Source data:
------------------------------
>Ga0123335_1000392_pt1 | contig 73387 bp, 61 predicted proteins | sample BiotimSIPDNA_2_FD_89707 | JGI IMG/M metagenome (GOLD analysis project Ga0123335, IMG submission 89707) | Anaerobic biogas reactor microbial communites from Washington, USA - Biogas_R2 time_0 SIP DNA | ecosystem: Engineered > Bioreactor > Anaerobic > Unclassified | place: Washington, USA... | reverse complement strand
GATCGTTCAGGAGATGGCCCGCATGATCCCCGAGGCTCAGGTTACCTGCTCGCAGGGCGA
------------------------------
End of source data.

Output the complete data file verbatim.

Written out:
>Ga0123335_1000392_pt1 | contig 73387 bp, 61 predicted proteins | sample BiotimSIPDNA_2_FD_89707 | JGI IMG/M metagenome (GOLD analysis project Ga0123335, IMG submission 89707) | Anaerobic biogas reactor microbial communites from Washington, USA - Biogas_R2 time_0 SIP DNA | ecosystem: Engineered > Bioreactor > Anaerobic > Unclassified | place: Washington, USA... | reverse complement strand
GATCGTTCAGGAGATGGCCCGCATGATCCCCGAGGCTCAGGTTACCTGCTCGCAGGGCGA